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The Macksey Journal

Abstract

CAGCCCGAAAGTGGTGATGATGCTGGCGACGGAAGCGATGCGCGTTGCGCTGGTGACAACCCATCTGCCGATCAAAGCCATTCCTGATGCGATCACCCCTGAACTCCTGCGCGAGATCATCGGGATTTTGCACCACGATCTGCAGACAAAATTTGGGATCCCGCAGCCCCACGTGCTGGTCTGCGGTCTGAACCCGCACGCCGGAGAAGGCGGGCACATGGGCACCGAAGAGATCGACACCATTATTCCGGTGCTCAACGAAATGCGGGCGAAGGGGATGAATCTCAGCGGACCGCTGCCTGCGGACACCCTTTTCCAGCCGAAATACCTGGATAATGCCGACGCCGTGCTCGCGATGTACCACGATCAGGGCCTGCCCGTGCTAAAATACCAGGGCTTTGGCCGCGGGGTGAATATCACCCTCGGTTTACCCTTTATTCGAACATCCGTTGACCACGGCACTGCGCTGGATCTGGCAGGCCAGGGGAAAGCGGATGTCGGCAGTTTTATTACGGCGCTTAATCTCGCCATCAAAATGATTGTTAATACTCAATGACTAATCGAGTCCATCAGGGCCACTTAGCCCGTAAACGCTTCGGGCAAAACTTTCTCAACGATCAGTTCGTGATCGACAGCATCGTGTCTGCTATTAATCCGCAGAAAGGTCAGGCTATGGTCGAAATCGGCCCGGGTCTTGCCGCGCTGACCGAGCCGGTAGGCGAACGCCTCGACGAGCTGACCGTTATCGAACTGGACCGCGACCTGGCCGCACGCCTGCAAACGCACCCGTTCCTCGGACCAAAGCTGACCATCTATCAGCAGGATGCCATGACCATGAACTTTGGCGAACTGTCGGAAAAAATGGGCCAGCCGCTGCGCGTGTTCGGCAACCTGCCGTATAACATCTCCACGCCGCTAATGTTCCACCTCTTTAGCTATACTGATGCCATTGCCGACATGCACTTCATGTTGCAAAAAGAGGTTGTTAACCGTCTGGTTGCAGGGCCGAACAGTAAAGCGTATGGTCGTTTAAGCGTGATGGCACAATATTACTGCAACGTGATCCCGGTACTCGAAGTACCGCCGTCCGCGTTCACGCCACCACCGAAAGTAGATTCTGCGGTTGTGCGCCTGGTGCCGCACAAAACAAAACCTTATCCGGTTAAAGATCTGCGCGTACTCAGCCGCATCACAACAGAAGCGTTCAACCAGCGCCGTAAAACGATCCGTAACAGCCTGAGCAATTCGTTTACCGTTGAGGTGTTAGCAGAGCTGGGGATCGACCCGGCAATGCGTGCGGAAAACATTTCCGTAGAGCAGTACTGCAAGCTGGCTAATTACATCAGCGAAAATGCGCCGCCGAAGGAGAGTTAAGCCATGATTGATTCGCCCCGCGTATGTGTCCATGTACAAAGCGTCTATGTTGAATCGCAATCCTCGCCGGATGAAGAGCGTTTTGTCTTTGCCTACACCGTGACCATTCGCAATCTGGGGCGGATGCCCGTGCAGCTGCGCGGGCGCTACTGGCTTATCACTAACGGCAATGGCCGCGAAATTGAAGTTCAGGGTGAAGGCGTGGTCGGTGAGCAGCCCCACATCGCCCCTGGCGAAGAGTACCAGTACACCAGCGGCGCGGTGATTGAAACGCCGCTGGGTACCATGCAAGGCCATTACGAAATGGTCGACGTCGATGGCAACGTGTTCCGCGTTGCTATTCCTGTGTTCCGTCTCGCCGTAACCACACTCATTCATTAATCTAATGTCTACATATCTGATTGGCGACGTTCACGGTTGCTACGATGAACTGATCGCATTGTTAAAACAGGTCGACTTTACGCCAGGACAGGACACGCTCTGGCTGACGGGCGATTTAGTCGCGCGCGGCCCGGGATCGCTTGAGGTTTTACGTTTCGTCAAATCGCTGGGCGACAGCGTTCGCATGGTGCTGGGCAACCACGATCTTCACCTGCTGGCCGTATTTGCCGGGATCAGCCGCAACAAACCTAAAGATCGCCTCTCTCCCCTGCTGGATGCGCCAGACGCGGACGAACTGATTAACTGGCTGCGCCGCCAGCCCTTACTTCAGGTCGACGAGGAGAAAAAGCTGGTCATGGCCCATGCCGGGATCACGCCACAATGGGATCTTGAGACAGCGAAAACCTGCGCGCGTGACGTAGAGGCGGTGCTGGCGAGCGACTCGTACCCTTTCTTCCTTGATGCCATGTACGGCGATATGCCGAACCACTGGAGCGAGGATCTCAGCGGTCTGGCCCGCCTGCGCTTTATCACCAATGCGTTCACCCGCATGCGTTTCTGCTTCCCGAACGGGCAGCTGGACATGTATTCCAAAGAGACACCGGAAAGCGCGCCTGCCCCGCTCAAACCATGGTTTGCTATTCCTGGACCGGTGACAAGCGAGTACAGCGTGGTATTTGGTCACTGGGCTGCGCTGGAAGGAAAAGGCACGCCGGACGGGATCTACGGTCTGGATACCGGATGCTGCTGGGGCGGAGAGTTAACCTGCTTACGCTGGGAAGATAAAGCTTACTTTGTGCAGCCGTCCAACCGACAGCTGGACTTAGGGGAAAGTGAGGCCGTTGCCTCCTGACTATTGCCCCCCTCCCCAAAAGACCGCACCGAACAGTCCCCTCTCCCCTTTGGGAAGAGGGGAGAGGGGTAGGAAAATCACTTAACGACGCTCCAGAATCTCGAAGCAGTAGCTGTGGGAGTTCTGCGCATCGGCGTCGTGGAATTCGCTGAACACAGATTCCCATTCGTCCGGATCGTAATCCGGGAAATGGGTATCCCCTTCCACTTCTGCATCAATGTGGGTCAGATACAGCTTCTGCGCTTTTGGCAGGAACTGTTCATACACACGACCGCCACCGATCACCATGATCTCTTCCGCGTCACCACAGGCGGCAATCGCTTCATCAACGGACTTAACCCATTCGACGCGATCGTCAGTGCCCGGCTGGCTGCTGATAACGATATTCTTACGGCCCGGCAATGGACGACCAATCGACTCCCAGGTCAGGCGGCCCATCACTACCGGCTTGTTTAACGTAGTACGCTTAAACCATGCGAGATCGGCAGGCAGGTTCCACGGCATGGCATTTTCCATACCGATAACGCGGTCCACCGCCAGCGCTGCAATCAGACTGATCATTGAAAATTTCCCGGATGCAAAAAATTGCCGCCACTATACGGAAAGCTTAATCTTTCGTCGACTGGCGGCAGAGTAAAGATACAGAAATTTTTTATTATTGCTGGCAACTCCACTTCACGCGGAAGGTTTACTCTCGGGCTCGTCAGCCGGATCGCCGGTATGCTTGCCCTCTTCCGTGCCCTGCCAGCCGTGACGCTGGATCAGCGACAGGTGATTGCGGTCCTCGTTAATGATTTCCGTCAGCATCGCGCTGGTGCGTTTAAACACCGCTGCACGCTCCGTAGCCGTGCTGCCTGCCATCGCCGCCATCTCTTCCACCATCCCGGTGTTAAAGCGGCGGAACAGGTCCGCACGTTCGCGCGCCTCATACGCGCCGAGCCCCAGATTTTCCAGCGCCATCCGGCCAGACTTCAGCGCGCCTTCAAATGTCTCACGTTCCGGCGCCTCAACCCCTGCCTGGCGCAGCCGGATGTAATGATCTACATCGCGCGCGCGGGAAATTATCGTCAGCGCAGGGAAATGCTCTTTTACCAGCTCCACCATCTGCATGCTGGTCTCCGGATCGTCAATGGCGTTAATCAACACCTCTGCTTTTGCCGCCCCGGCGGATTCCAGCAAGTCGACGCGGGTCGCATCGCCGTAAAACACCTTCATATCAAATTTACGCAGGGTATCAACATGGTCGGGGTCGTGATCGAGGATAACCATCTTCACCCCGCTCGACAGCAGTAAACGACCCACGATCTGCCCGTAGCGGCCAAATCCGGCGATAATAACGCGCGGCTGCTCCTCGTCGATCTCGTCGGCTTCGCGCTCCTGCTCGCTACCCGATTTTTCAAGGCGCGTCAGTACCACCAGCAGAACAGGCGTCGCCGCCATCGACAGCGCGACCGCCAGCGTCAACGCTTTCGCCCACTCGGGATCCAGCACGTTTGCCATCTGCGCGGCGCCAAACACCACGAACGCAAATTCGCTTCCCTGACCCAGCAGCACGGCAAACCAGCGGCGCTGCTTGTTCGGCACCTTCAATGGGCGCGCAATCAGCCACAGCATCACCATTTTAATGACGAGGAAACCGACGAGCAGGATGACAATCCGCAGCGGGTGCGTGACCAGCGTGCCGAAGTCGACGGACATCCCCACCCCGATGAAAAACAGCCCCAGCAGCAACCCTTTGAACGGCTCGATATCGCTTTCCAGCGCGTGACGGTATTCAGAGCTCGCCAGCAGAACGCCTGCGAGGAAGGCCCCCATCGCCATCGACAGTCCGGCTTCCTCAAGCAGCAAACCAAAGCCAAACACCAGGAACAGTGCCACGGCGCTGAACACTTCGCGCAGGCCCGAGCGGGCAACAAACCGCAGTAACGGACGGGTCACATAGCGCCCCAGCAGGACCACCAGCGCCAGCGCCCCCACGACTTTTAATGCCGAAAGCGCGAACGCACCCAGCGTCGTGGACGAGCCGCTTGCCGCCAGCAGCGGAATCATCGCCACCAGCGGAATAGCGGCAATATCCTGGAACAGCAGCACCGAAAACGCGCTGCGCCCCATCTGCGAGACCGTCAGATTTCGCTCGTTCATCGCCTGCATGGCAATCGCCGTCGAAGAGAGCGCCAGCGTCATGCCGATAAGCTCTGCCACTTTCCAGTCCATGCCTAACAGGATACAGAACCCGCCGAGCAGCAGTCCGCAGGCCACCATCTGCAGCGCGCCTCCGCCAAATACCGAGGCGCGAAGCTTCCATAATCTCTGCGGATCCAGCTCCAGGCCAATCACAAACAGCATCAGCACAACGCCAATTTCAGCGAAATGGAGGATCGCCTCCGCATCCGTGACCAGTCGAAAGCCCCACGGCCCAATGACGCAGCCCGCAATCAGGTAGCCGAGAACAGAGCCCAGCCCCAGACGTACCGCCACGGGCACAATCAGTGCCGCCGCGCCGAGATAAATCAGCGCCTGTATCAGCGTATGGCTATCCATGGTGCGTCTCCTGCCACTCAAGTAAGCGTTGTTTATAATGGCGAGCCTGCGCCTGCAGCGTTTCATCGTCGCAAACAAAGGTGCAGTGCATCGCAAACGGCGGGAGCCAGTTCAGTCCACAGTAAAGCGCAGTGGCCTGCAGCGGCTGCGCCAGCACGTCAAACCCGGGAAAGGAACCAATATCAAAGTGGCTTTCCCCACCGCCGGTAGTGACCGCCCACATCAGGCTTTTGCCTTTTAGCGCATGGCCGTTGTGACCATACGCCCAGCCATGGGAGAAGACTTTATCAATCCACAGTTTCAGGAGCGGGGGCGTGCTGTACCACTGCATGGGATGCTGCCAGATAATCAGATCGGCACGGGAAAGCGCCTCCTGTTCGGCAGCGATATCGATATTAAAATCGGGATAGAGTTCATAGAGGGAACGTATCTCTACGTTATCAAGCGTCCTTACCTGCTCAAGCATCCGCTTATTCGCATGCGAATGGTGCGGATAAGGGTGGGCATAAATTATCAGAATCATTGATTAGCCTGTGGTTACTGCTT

Over the past few decades, the definition of literacy and what it has meant to be considered “literate” has undergone substantial transformation that has distinguished it from solely being able to read or write. Specifically, this new approach to literacy education and practice called the “New Literacy Studies” (NLS), interrogates the standards in which individuals are held to in traditional literacy education as their literacy capabilities are susceptible to being molded by sociocultural influences. This is an interdisciplinary approach to literacy studies that collectively calls upon the research of sociologists, anthropologists, and psychologists, in addition to literacy scholars and educators, but has yet to be formally introduced to literacy education. Now more than ever, as existing research merely speculates about the benefits of an NLS-integrated education for students from socially disadvantaged backgrounds, efforts to make such realities occur are urgently needed for the future success of such students.

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